The government spends less than USD22 on average of what is needed on person’s health, according to fact sheets distributed at the Financing for Development Conference (FFD) here.

Titled ‘Evidence for Action’s Mama Ye! Campaign’ the fact sheets show that the government spending on health is far below what has been recommended for it to offer basic health services.
It shows that the government needs to spend at least US$86 per person in order to provide basic health services.
In 2013, the government only spent US$17 on each person’s health, in 2014 it increased the spending to US$19.3.
Part of the reasons for Tanzania’s low performance according to Mama Ye! fact sheet is that its total government revenue is only 15.8 percent of the GDP.
Currently, Tanzania is one of the only 32 countries in the world with total government revenue below 20 per cent of GDP.
It said that in Tanzania the burden of paying for health falls heavily on households. In Tanzania in 2012, 33 per cent of all health spending in the country was paid by households. This amount (33 per cent) is over the recommended top limit of 20 percent the poorest are likely to be excluded from care or pushed further into poverty by unsustainable payments.
To boost revenue the government of Tanzania is encouraged to collect tax from all eligible tax payers.
It has been estimated that if taxes were increased to full capacity in Tanzania, the government would be able to spend a further USD3 per person on health, increasing per person spending from USD19 to USD22.
This demonstrates the importance of advocacy for stronger tax systems, according to the factsheet.
The Tanzania government has signed up to the Abuja Declaration, committing to spend at least 15 percent of its budget on health.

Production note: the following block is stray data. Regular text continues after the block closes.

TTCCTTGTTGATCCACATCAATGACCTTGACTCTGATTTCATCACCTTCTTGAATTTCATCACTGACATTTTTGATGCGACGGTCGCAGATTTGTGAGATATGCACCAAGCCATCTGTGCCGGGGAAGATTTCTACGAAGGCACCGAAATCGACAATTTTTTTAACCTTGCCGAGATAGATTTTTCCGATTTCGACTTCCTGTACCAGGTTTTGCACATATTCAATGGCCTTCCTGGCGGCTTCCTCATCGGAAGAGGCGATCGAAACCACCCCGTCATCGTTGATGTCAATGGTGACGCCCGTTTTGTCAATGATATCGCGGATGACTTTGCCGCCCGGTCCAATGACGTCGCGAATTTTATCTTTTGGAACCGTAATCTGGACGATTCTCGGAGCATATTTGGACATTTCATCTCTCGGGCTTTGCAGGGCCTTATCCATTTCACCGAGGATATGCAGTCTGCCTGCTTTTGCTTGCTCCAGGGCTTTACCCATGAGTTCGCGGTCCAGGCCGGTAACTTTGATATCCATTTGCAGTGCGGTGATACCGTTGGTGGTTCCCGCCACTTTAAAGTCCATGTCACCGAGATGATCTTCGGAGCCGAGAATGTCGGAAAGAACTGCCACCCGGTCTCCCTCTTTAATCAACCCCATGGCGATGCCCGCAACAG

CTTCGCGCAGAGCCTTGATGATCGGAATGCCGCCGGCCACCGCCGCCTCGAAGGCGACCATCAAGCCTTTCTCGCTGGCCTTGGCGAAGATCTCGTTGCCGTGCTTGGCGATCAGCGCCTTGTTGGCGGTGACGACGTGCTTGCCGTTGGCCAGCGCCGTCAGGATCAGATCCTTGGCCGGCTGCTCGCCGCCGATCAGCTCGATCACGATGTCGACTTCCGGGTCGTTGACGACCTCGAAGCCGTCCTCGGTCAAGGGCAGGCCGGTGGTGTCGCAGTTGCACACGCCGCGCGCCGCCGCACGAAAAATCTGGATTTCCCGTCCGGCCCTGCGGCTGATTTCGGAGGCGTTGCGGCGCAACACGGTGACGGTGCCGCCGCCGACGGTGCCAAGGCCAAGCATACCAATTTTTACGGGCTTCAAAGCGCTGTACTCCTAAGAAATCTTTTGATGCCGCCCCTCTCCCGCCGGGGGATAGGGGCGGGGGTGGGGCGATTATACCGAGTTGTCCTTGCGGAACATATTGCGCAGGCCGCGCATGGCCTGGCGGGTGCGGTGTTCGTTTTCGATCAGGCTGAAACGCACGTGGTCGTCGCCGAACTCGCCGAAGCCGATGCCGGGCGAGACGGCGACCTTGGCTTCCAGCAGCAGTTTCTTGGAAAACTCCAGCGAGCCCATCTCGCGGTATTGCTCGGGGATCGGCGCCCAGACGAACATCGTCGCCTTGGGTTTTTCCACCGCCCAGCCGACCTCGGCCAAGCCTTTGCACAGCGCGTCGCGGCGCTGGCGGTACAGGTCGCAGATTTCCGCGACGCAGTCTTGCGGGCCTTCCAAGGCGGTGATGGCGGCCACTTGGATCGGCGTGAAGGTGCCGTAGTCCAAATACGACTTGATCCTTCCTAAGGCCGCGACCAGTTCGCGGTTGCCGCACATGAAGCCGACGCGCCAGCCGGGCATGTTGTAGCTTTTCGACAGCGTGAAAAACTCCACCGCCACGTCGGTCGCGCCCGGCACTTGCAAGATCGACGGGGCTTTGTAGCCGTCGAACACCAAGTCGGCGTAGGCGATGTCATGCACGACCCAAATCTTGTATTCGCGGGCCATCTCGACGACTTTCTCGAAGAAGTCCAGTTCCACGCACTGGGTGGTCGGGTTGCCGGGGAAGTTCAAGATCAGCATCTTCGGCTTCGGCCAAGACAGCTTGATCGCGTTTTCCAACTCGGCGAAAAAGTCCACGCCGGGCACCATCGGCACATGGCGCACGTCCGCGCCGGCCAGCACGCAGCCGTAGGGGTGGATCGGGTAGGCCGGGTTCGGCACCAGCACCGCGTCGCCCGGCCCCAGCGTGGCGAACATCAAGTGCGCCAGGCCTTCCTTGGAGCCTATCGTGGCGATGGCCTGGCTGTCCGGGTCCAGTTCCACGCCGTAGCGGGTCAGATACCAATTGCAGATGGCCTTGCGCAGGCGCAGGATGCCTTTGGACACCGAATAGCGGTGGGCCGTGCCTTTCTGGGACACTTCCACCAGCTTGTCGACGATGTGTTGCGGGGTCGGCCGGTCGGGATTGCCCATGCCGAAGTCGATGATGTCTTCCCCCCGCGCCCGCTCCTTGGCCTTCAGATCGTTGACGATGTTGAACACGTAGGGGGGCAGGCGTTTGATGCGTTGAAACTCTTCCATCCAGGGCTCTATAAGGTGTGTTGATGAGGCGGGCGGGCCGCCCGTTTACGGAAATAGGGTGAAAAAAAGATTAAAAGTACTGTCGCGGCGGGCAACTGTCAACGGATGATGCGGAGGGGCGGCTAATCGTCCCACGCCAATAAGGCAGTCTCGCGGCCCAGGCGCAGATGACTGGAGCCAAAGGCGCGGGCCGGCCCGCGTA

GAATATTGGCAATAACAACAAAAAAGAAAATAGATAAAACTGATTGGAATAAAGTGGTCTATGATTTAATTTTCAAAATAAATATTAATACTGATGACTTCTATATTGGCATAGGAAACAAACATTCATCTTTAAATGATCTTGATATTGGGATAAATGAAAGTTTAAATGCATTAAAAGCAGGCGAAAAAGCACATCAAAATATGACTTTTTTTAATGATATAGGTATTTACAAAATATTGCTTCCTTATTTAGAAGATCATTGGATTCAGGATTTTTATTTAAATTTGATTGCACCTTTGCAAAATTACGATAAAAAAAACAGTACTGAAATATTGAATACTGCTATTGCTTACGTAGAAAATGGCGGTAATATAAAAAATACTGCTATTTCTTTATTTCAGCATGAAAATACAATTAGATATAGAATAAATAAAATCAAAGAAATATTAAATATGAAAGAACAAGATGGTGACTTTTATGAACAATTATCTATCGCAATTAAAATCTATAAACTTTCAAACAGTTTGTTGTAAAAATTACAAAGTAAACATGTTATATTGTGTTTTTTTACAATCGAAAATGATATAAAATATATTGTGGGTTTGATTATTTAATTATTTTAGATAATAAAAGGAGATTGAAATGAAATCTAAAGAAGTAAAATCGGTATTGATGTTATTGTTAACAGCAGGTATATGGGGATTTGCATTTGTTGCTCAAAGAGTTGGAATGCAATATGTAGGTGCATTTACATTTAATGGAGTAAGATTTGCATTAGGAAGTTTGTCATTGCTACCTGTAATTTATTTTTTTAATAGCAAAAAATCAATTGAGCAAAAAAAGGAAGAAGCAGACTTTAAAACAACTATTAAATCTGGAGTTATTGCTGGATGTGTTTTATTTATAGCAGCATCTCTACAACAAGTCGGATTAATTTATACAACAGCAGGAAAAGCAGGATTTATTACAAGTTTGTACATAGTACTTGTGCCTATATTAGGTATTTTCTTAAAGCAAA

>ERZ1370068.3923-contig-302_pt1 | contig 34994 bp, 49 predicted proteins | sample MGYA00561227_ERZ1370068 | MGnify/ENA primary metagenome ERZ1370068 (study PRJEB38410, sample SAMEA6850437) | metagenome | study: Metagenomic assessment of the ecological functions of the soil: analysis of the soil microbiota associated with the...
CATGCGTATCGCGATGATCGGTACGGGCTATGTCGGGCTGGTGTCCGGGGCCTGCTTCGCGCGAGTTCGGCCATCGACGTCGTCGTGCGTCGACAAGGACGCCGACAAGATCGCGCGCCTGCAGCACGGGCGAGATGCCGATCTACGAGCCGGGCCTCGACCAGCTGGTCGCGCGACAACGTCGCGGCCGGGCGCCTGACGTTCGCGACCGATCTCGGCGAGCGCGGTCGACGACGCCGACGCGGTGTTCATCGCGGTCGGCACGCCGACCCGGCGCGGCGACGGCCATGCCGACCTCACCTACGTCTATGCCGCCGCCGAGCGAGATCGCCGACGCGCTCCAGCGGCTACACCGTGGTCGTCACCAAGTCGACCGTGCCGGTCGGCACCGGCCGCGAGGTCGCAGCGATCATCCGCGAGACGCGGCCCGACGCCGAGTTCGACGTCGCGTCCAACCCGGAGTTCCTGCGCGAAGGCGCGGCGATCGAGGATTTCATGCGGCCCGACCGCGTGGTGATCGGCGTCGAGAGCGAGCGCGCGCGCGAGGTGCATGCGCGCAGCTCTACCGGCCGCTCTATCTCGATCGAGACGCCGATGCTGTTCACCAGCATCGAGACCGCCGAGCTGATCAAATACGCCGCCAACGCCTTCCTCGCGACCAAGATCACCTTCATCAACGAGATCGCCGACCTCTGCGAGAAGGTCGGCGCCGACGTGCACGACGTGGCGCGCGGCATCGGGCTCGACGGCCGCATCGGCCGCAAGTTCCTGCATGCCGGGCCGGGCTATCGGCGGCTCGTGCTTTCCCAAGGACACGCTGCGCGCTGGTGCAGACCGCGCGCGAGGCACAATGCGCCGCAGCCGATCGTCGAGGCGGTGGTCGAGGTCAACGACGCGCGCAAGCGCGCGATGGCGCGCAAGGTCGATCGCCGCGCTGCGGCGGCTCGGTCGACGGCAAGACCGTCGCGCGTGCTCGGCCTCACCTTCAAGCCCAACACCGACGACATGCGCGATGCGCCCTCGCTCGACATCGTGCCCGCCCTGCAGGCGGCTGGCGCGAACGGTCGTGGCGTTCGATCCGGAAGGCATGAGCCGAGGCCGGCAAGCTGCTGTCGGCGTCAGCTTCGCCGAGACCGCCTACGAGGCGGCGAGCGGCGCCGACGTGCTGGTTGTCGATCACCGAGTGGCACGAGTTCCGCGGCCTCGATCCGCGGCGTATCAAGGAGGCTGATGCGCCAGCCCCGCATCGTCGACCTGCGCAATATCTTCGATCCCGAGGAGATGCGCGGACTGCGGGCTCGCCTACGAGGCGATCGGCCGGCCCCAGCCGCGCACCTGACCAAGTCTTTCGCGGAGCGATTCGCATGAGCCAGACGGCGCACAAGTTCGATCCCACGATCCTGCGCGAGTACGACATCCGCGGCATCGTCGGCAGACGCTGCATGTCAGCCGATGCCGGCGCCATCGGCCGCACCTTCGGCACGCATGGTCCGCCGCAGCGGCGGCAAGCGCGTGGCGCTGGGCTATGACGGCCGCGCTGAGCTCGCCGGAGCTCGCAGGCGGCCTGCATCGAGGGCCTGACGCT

Between 2006 and 2009, this target was met. However, since 2010, progress has stalled with only around 11 percent of government spending going to health.
Meanwhile, the United Nations Population Fund (UNFPA) has welcomed the Addis Ababa Action Agenda agreed last week during the Financing for Development Conference (FFD) saying its outcome is a boon to millions of girls and women all over the world.
The fund’s Executive Director, Dr Babatunde Osotimehin, said the commitment to a new social compact to end poverty and to complete unfinished business of the Millennium Development Goals (MDGs) shall benefit millions of women and girls worldwide.
He said with the last week’s action, the world leaders have assured a 10-year-old girl that by the time she is 25, they would have catalysed additional investments in her education, health and rights, so she can fulfill her potential and hold up half the sky in pursuit of development.
Dr Osotimehin added: “These investments can help her get education, including comprehensive sexuality education, and reproductive health, so she can ensure for herself that every pregnancy is wanted and every child birth is safe”.
He said by their action, the leaders have committed to helping reduce the number of women who die or suffer injuries as they give birth to life.
He said the commitment to make critical investments in young people, to educate, employ and empower them can unleash a demographic dividend that can speed up human capital development that accelerates countries’ economic growth and poverty eradication.
Under the Addis Ababa Action Agenda, leaders also agreed that investing in young people is critical to sustainable development, and recognised the need to support countries in making the requisite investments.
Global leaders at the Third FFD conference also agreed to strengthen countries’ capacity for early warning, risk-reduction and management of national and global health risks. That includes substantially increasing health financing and the recruitment and training of health workers in developing countries.